EMRFD Message Archive 4027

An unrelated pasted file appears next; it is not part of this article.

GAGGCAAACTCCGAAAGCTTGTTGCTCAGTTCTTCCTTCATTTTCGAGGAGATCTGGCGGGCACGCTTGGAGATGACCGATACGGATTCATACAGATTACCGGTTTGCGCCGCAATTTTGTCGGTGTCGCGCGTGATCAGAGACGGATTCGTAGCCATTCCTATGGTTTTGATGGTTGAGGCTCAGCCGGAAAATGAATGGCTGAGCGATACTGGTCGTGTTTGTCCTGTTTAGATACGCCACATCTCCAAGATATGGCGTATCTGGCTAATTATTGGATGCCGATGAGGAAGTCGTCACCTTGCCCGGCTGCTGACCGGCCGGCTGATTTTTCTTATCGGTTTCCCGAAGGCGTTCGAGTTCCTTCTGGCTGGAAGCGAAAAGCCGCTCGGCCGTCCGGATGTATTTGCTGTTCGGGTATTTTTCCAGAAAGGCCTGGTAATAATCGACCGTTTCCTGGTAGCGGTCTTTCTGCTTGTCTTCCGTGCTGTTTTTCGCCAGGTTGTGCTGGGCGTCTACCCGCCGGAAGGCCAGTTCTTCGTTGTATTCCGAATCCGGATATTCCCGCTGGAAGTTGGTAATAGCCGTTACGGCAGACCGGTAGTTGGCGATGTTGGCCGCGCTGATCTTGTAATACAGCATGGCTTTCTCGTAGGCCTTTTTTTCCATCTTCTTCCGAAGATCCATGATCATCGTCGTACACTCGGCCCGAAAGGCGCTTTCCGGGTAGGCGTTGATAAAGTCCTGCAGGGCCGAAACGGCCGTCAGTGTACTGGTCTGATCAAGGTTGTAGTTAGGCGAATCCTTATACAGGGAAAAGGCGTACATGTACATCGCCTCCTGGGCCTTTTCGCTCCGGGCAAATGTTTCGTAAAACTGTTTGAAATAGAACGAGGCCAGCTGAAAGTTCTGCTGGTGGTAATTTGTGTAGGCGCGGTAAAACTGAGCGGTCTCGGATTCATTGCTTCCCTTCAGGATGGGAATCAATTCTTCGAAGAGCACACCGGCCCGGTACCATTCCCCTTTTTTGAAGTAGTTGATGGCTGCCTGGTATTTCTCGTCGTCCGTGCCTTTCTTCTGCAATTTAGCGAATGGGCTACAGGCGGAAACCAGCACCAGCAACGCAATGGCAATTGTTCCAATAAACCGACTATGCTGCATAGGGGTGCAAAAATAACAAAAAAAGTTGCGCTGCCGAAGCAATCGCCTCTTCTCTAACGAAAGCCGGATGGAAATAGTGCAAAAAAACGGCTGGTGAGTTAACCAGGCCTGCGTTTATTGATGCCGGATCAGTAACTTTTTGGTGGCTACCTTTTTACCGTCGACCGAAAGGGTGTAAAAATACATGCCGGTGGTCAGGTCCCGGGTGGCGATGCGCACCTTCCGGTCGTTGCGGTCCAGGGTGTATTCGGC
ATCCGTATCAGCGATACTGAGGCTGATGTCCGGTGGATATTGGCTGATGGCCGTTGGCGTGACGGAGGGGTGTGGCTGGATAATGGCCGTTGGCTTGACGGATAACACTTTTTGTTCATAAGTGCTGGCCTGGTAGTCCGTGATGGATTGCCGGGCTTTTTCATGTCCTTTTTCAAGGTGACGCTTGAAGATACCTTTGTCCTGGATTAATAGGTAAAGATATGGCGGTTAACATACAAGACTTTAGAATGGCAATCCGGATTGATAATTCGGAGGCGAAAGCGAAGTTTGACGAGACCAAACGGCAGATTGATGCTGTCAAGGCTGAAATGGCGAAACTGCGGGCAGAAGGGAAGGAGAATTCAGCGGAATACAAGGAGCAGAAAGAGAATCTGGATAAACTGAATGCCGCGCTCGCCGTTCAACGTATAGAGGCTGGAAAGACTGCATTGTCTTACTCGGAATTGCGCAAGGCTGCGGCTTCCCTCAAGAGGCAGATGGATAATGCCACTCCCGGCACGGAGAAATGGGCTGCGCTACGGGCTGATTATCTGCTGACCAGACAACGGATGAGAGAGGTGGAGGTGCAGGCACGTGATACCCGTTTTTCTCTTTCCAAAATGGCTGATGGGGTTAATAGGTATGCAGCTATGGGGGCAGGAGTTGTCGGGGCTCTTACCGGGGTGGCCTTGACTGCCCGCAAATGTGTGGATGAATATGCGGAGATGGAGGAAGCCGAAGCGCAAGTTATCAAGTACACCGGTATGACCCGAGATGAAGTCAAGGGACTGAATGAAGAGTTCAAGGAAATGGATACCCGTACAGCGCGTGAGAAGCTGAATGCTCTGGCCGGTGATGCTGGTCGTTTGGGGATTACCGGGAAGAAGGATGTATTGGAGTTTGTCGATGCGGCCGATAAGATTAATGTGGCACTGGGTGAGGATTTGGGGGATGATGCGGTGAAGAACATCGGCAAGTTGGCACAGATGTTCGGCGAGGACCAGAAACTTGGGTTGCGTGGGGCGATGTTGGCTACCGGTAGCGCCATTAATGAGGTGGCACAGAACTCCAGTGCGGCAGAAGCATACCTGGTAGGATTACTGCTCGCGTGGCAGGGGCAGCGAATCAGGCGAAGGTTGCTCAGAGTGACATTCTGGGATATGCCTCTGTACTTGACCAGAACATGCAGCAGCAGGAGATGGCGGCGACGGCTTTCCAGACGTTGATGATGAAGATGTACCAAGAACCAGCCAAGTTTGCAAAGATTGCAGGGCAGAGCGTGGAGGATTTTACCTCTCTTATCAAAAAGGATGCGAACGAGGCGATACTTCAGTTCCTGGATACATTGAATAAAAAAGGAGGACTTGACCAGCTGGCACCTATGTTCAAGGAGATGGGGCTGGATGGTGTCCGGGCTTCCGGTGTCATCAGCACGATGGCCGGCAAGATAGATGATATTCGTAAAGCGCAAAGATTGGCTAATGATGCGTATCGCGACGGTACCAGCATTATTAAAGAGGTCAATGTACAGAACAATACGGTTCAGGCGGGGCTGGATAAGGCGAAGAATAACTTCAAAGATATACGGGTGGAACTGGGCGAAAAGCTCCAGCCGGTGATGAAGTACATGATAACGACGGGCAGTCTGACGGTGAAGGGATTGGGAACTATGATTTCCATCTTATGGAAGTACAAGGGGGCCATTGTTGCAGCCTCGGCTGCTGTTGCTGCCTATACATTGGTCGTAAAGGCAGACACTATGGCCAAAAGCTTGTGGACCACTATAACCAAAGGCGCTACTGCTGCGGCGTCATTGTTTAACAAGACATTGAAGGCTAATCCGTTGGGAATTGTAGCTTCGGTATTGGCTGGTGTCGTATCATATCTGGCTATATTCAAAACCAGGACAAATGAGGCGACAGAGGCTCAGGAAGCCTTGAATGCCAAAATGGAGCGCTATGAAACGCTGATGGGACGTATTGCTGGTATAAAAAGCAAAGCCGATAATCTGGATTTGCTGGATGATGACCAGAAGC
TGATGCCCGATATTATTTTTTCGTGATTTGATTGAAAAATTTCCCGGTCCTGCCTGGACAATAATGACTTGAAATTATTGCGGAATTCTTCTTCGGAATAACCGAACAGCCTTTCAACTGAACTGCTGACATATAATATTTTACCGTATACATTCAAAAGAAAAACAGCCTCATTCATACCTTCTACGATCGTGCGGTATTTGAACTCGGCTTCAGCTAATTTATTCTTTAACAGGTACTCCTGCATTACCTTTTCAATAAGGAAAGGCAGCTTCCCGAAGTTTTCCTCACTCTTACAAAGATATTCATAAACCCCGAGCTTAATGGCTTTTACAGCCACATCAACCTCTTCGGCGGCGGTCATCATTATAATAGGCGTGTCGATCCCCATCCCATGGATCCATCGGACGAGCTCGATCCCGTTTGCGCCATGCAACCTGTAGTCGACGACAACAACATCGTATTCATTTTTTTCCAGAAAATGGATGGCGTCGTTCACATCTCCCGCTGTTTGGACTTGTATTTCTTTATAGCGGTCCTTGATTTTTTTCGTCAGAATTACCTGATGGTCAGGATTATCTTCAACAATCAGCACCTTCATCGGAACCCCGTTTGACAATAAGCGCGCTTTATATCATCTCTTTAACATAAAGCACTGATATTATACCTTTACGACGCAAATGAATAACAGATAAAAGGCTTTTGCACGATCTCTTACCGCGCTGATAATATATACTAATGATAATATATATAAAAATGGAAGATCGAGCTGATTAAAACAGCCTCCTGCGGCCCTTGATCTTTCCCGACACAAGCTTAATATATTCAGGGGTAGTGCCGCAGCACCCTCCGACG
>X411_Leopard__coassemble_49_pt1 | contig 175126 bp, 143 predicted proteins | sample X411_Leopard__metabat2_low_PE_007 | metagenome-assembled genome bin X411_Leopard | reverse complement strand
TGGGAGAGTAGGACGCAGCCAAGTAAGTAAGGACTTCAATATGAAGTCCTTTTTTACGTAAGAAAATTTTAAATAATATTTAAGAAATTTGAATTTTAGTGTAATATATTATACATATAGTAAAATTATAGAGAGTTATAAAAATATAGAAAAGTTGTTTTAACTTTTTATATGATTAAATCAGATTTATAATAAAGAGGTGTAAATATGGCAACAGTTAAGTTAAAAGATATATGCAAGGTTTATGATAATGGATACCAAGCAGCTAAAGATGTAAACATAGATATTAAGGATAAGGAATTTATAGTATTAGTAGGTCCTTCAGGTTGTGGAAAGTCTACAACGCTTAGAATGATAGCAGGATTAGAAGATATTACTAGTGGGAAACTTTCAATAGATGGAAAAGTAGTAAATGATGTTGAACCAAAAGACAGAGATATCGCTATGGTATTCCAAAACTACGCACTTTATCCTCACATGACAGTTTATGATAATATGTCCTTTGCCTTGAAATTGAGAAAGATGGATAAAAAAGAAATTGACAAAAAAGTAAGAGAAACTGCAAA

4027 2010-01-19 06:13:16 Nick Kennedy Class C tube amp load resistance Message Date From Subject I'm working on my first-ever tube TX design. Getting to the output network (pi-net), I need to know the resistance it should transform my 50 ohm load to. From ancient history I recall load lines and published values of rp, but I don't think they're applicable for class C. Right? Does the simplified formula often used for transistor amps work, that being Z = Vcc ^2 / 2*Po ? In my case, figuring 250 volts B+ and 6 watts out, I get 5,200 ohms. Taking another approach, my 1969 ARRL Handbook (pg 158) gives charts for looking up pi-net reactances of C1, C2 and L using the ratio of plate voltage to plate milliamps and a chosen value of Q (10, 15, or 20). I figured plate current by assuming 70% efficiency and using the 6 watt RF output value, giving me 34 mA. Now, taking the long way around, there's a formula in QST Technical Correspondence January 1984 for computing Rin based on C1, C2 and Rout. (Whew!) With this I reverse-engineered the values from the Handbook's charts to give a plate resistance value of 3,360 ohms. The two numbers are in the same ballpark I guess, but I wonder if there's a more direct way. I realize that a pi-net with variable C1 and C2 will allow me to adjust loading, so my question is more academic than anything. 73-Nick, WA5BDU Nick, With 250 VDC and 34 Ma I make the plate load resistance at 7352. Lou, W7JI ----- Original Message ----- I believe that you are off by a factor of two. The plate load resistance for a pi - net is the plate voltage divided by the pate current x 2 That would be 250 /(.034 x 2 ) = 3676 ohms The modulation resistance would be 250/.034 = 7352 The old handbooks use the formula for plate load resistance = Plate volts x 500/plate mA That gives the same results as mine 250 x 500 /34 = 3676 ohms Pat N4LTA ----- Original Message ----- You are correct......guess it's been tooooo long since I built anything with a tube hi hi. 73, Lou ----- Original Message ----- I would think this would not be any different than designing with transistors such as MOSFET (which is very tube like). Once you have determined the desired output power, Power = V*V/2R. If you want 6 watts, 6 = 250*250/2*R, or R = 5200 ohms. As far as the DC power, if the amplifier is 70% efficient, the DC power will be 6/0.7 or 8.6w Power = V*I, 8.6 = 250* I, I = 0.032A or 32 mA. - Dan, N7VE ________________________________ It is very easy to get mixed up with Modulation impedance and Plate impedance - I just finished doing it for a dual 1625 am transmitter - so it was fresh in my mind. Pat N4LTA ----- Original Message -----